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A calendar defines, among many other things, the length of each year. Calendars with different year lengths must use different numbering systems.
However within a single calendar, it is possible to have several year numbering systems. This occurs for both the Gregorian calendar currently in common use and also the Julian calendar which preceded it.
Calendars with identical year lengths can share a numbering system, as has been proposed for several proposed reformed calendars based on Gregorian years.
The average year length within the Gregorian calendar is almost exactly one solar year, and continuing corrections will keep this true. There are several systems of year numbering, and several different names for the most common system.
- The original numbering system is still the most common, and is based on the supposed year of the birth of Jesus, although it is now believed that he was born four to six years earlier than traditionally supposed.
- AD stands for Anno Domini, Latin for In the year of the Lord. The letters AD were originally placed before the year number (eg AD 1960), but now are increasing placed after the year number (eg 1960 AD).
- BC stands for Before Christ marking the period before the birth year of Christ. The letters BC are placed after the year number (eg 10 BC). The years are numbered in reverse order, 2 BC preceding 1 BC.
- There is no year 0 in this numbering system and the year AD 1 immediately follows 1 BC.
- ACN and aCn stand for Ante Christum Natum, and are identical in meaning to BC whose adoption they preceded.
- CE stands for Common Era and nowadays is being accepted as a replacement of AD. It and BCE are preferred by those, Christian or otherwise, who think the link between the standard calendar and a particular religion is inappropriate. The letters CE are placed after the year number (eg 1960 CE).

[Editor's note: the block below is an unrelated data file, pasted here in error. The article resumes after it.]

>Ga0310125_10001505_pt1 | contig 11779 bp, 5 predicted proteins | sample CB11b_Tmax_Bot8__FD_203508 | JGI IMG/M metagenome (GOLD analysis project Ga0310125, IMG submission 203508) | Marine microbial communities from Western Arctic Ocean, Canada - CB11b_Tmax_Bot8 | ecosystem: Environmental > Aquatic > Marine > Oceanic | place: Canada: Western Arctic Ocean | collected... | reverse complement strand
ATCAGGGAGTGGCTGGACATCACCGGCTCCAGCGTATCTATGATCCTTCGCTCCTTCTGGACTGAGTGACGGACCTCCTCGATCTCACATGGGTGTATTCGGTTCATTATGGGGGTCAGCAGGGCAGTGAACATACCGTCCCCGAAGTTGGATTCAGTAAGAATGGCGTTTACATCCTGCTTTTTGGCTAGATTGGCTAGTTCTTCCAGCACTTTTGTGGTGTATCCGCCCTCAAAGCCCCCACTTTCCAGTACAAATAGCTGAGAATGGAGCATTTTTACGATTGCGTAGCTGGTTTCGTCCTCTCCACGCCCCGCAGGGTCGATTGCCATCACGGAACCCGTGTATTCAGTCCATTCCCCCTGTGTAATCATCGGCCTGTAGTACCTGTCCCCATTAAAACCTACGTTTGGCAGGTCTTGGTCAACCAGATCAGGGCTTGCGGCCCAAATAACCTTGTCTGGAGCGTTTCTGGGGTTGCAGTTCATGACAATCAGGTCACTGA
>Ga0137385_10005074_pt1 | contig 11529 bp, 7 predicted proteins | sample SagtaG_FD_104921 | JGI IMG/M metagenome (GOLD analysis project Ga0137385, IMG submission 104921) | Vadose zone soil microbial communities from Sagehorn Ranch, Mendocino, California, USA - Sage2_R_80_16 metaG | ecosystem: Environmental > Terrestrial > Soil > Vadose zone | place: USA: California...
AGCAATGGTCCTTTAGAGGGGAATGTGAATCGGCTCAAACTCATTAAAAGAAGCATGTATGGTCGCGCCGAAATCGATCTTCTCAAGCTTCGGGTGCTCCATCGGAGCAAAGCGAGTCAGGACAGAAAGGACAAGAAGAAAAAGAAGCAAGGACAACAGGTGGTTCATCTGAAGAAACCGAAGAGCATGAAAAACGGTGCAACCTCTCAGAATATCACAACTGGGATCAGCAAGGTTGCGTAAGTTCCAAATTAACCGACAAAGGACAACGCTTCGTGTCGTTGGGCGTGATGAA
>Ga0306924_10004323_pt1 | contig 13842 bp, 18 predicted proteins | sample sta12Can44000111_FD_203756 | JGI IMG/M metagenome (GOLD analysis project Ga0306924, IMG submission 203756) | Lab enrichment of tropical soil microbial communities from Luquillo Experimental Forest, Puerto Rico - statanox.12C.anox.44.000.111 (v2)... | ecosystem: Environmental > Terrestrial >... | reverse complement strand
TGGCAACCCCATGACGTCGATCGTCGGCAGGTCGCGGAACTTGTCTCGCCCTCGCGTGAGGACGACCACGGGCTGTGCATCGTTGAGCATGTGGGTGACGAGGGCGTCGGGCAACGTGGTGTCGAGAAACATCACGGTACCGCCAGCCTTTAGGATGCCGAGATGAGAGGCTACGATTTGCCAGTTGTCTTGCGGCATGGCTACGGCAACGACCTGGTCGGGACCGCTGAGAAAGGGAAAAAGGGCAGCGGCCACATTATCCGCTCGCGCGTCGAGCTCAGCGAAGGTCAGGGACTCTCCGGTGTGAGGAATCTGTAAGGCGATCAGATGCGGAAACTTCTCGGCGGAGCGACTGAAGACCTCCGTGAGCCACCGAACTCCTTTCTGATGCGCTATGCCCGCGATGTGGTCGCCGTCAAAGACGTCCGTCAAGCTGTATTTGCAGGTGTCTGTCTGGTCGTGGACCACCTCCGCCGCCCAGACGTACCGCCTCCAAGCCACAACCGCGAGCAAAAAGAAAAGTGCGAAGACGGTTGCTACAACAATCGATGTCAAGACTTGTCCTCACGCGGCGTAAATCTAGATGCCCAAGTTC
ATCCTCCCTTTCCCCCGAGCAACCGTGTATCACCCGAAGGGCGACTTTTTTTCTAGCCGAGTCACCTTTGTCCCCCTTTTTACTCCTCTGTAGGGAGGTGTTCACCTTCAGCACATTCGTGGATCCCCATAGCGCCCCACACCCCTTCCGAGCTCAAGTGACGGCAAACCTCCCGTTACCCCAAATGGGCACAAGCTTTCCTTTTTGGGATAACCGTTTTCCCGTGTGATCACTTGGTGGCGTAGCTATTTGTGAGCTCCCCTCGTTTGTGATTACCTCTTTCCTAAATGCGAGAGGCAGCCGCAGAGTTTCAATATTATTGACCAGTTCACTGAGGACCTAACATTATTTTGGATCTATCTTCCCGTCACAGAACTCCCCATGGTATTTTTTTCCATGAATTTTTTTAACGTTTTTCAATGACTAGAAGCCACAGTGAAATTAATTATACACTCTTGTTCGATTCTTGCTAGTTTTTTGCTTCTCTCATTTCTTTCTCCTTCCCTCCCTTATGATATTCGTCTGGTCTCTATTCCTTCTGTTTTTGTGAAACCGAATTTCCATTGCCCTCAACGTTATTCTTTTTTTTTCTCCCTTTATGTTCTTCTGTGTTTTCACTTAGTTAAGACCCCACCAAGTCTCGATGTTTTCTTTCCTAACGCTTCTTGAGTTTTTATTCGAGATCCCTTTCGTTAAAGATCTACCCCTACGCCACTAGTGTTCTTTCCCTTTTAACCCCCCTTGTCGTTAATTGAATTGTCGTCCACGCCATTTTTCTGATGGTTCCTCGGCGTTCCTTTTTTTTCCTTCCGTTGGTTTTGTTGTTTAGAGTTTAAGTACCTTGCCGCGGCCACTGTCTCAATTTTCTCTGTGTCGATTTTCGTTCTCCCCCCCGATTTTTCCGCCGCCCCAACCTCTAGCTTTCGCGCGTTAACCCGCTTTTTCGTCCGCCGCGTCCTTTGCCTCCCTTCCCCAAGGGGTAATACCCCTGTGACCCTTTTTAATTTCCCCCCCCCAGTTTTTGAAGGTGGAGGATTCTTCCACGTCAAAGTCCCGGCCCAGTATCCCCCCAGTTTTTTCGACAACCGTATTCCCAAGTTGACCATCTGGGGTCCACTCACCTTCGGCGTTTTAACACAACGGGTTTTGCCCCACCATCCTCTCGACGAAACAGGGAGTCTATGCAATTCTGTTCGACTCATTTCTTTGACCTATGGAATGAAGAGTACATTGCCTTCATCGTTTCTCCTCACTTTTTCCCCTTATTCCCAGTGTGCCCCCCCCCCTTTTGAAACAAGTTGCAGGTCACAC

- BCE stands for Before Common Era and is identical to BC. The letters BCE are placed after the year number (eg 10 BCE). The numbering is again identical to BC.
- BCE has also been claimed to stand for Before Christian Era, but this is generally regarded as a religiously motivated attempt to defeat the intention of the use of CE and BCE.
- NS stands for New Style and identifies Gregorian dates for events that took place while the Julian calendar was in use, which continued in some places into the 20th century. See Julian calendar below, also Proleptic Gregorian Calendar.
- Astronomical year numbering is the same as AD for positive year numbers, but includes a year zero immediately preceding AD 1 to simplify arithmetic calculations, so there is a year difference for years BC.
- BP stands for Before Present (i.e., before 1950), and is used for rounded figures where the roughly 2000 years difference between BC and BP is not significant, eg 50,000 BP.
See Anno Domini for a discussion of the arguments for and against various terms.
The Julian calendar was in use from 45 BC to AD 1582, and in many parts of the world until AD 1752, Russia until AD 1918, Greece until AD 1924 and Turkey until AD 1926.
It has a very slightly longer average year length than the Gregorian calendar, and therefore falls slowly out of step with the solar year. It is still used by Orthodox Churches for reckoning the date of easter, but no longer for year numbering.
- AUC stands for Ab Urbe Condita, Latin for from the foundation of the city (meaning Rome), and was the original Julian numbering system. 1 AUC is 753 BC.
- Other numbering systems were based on the reign of the emperor of the time. That of Diocletan survived for some years after his reign.